de.vel.op verb (used without object) to grow into a mature or advanced state; advance; expand
The world has indeed changed dramatically since 1960. This was the premise of the narrative by Hans Rosling, a world-renowned medical doctor and professor of global health, in a recent article, where he argued that the age-old concept of dividing countries of the world into two distinct groups – developed and developing countries – was outdated and meaningless.
“Developing” in the context that we have always known, describes a country or area of the world that is poorer and has a less advanced economy. Professor Rosling called for a new classification system, one that would take into account the realities of today’s world and the strides that have been made by several countries over the past few decades.
In his view, middle-income countries like Brazil, Mexico, China, Turkey and Indonesia should no longer be referred to as “developing countries”, but rather deserve to be in the middle of the newly proposed socioeconomic continuum. I completely agree.
One problem with the use of the word ‘developing’ as an adjective, is that it presumes that the country being referred to, is actually making progress and moving in the right direction. In that context, it would make great sense to reclassify countries like Brazil and Mexico, by pushing them somewhere to the right on the development spectrum.
On the flip side, how does one reclassify countries that have not lived up to expectations since 1960? For such countries, the continued use of ‘developing’ as a descriptive term, does nothing but create a false sense of comfort, thereby masking the urgency with which their social and economic woes should be appropriately addressed.
Should we therefore create further categories on the negative side of the development spectrum – retrogressing countries, perhaps?
If that is the case, what should be Nigeria’s rightful place on the new scale? Should Nigeria be reclassified like Brazil, Turkey and Mexico or should it retain it’s current description as a developing country? Would you even reclassify Nigeria as retrogressing country?
According to the Professor Rosling,
“Western (developed) countries were rich and people had long education, long lives and small families. Developing countries were poor and the people had meager or no education, short lives and large families. The population in the West was stable whereas the population in the developing world was growing fast. Almost the whole world economy was in the West. The poor developing countries were expected to gradually get out of misery with the help of development aid and family planning.”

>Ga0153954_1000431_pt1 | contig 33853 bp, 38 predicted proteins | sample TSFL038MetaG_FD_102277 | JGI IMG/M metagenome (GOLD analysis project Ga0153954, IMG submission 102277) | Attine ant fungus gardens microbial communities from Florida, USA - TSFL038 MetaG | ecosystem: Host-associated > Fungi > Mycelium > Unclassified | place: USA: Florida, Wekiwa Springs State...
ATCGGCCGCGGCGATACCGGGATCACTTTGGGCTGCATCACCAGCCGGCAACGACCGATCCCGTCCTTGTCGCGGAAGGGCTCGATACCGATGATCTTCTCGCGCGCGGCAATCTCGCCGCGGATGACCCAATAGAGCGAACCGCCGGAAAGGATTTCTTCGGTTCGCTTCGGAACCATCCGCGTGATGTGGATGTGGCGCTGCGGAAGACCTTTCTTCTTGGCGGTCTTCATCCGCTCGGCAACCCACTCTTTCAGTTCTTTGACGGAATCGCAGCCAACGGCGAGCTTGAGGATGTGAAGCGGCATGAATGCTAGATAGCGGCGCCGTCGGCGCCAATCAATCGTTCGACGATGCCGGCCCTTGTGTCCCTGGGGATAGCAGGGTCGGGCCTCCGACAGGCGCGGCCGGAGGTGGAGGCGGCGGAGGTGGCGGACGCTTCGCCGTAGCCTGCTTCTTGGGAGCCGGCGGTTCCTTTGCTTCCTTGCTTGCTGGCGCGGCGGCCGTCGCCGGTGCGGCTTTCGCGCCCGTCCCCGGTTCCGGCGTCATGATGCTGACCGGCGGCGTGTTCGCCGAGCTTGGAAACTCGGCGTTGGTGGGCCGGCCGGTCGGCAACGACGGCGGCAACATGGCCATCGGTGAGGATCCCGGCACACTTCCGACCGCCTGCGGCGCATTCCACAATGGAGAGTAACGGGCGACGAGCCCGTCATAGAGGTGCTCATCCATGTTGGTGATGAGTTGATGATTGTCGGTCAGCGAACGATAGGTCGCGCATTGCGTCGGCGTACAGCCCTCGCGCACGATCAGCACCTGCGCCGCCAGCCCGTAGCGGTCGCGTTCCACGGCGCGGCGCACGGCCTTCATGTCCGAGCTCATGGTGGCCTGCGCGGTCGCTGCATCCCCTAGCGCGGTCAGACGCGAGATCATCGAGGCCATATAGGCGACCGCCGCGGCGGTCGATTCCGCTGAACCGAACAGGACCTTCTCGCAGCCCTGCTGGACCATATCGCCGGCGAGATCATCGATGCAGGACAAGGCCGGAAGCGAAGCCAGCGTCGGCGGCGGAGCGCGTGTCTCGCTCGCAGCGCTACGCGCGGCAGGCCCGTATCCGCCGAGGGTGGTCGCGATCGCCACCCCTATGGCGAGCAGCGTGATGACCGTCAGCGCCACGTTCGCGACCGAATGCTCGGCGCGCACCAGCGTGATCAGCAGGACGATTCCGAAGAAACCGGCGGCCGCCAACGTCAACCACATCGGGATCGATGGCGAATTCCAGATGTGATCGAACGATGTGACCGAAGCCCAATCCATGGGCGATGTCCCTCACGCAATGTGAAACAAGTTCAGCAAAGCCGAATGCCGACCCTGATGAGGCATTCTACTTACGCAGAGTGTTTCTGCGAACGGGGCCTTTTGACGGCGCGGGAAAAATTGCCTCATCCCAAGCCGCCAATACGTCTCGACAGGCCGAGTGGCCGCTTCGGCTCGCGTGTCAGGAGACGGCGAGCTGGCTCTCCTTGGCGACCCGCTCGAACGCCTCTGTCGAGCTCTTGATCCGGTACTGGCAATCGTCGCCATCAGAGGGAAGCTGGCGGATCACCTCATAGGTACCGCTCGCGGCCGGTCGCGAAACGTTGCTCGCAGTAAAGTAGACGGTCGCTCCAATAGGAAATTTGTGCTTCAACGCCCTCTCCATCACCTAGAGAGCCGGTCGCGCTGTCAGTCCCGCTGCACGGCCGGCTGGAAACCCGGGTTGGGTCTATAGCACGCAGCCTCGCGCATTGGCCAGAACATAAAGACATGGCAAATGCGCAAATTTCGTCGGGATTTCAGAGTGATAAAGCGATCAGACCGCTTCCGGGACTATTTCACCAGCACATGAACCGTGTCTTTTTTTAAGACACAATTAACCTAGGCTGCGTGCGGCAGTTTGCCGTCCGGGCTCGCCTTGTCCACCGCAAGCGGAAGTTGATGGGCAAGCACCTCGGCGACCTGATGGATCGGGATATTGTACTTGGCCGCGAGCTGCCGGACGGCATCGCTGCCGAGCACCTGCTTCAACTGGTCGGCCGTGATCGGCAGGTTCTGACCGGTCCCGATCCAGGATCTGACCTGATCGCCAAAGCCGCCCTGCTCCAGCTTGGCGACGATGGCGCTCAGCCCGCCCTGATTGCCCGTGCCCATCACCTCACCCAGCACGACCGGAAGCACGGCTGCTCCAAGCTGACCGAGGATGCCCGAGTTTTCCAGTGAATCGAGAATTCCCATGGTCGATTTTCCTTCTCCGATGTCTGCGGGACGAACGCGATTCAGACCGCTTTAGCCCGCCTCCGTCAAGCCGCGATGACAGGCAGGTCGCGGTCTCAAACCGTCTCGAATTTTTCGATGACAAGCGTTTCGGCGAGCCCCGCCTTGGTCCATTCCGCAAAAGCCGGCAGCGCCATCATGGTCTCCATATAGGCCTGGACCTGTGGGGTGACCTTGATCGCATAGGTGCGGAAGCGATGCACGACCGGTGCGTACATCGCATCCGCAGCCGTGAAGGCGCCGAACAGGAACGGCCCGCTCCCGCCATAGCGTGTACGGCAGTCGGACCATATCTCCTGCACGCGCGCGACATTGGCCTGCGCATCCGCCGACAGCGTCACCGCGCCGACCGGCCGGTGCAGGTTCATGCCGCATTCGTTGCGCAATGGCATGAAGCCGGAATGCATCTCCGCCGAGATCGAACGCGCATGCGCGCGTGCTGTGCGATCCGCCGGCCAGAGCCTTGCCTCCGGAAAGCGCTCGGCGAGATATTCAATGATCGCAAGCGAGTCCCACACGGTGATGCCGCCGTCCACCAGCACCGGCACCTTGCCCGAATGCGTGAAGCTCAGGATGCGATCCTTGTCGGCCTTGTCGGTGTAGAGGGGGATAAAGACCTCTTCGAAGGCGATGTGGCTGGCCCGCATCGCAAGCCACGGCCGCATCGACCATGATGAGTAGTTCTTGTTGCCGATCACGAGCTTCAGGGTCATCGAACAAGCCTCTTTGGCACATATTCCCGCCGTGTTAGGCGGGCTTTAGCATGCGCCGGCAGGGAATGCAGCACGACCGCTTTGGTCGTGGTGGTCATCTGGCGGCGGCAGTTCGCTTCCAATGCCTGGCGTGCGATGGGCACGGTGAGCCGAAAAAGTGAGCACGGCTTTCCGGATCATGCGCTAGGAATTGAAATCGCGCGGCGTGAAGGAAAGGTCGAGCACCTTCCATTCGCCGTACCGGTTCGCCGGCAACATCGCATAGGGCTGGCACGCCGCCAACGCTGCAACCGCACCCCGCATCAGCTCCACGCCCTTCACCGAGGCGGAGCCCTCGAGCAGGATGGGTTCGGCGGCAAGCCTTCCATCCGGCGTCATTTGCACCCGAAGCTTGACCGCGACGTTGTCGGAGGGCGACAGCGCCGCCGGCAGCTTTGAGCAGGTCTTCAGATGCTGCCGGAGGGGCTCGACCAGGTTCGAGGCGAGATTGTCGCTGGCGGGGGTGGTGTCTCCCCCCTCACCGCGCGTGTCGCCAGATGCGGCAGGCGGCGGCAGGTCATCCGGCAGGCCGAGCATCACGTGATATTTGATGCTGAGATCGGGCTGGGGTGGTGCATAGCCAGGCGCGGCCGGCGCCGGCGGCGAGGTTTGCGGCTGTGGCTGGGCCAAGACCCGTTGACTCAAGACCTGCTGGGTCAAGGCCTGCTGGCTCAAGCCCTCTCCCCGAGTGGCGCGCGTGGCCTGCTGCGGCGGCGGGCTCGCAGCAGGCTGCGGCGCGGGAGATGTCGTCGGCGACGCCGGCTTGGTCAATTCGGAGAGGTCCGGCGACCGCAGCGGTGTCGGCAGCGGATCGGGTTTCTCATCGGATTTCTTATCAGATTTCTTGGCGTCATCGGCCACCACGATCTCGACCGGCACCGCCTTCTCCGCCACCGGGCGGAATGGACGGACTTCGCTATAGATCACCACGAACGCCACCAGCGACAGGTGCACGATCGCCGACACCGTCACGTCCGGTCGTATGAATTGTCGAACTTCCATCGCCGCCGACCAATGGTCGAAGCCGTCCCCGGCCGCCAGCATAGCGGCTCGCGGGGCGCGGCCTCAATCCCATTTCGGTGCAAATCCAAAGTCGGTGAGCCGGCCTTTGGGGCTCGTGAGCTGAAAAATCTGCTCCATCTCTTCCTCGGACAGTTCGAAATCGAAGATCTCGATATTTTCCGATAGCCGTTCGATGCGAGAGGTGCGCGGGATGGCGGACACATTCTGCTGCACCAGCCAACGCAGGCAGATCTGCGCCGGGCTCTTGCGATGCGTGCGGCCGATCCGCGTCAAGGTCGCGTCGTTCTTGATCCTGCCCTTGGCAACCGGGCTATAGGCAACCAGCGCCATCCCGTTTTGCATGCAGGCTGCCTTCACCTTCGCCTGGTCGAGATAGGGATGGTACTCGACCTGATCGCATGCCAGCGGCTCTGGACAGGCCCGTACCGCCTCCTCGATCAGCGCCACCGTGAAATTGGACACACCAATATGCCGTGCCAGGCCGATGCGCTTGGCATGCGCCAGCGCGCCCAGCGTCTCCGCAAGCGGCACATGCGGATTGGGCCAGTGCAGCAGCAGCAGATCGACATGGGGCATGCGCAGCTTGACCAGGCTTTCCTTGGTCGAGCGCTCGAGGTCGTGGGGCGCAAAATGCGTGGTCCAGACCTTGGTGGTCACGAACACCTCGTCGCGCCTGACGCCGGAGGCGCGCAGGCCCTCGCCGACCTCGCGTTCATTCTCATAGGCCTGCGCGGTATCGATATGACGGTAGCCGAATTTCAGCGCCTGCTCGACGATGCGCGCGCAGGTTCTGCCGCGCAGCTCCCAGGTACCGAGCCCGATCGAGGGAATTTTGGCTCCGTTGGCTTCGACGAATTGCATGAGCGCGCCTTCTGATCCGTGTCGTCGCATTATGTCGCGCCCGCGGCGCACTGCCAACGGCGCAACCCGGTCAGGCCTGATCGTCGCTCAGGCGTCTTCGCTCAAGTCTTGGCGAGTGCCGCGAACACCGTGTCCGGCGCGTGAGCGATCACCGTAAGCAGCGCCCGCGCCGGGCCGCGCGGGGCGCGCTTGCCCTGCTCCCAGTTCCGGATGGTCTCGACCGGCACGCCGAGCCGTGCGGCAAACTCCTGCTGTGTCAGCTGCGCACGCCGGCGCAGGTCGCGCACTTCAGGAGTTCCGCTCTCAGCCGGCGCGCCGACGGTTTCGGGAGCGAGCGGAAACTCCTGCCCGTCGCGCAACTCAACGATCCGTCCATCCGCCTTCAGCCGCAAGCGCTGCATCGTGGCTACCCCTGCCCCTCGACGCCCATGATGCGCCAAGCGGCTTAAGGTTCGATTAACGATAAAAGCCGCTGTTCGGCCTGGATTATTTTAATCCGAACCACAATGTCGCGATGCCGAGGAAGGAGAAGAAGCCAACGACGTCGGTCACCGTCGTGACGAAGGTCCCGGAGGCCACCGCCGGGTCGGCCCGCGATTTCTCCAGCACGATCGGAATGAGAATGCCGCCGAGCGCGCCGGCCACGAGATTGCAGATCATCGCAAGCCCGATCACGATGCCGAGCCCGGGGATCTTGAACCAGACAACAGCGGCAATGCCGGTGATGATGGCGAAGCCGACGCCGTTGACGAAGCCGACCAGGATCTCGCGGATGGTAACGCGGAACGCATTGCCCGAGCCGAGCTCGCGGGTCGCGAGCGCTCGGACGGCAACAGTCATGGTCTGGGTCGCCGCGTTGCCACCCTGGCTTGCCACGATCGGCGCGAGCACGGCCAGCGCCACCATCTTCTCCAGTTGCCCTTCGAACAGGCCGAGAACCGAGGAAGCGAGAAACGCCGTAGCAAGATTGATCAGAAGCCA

If these were the indices on which the original classification was based, one can easily compare Nigeria, Brazil, Mexico and Turkey on the basis of education, longevity, family size and population growth rate, showing how the trends have changed over the years. I have also included Ghana, whose comparison with Nigeria should quasi-correct for any geographic or cultural dissimilarities between Nigeria and the other countries.
Please note that some of the data points in the graphs below do not extrapolate as far back as 1960. The overall trends are however very clear and compelling.
1. Education; as measured by tertiary education enrollment rate & expected years of schooling.
For good measure and to magnify the shock factor, I have added children out of school.
2.Longevity; as measured by life expectancy and survival to age 65.
3. Population growth rate.
4. Family size. Data for fertility rate (the average number of births per woman) is shown.
5. Economy Size – Gross Domestic Product and Gross National Income per capita
Nigeria is expected to revise its methods for GDP estimation, and is on track to become Africa’s largest economy. The International Monetary Fund forecasts 7.4 percent growth in gross domestic product (GDP) in 2014, up from an estimated 6.2 percent this year, according to the AFP, which also expressed concern that the growth has not translated into a better quality of life for the vast majority of the people who remain poor, with high unemployment rates, live on less than two dollars a day, while the country lags behind in key development indicators such as health.
Static? Developing? Retrogressing? The data speaks for itself. What do you think?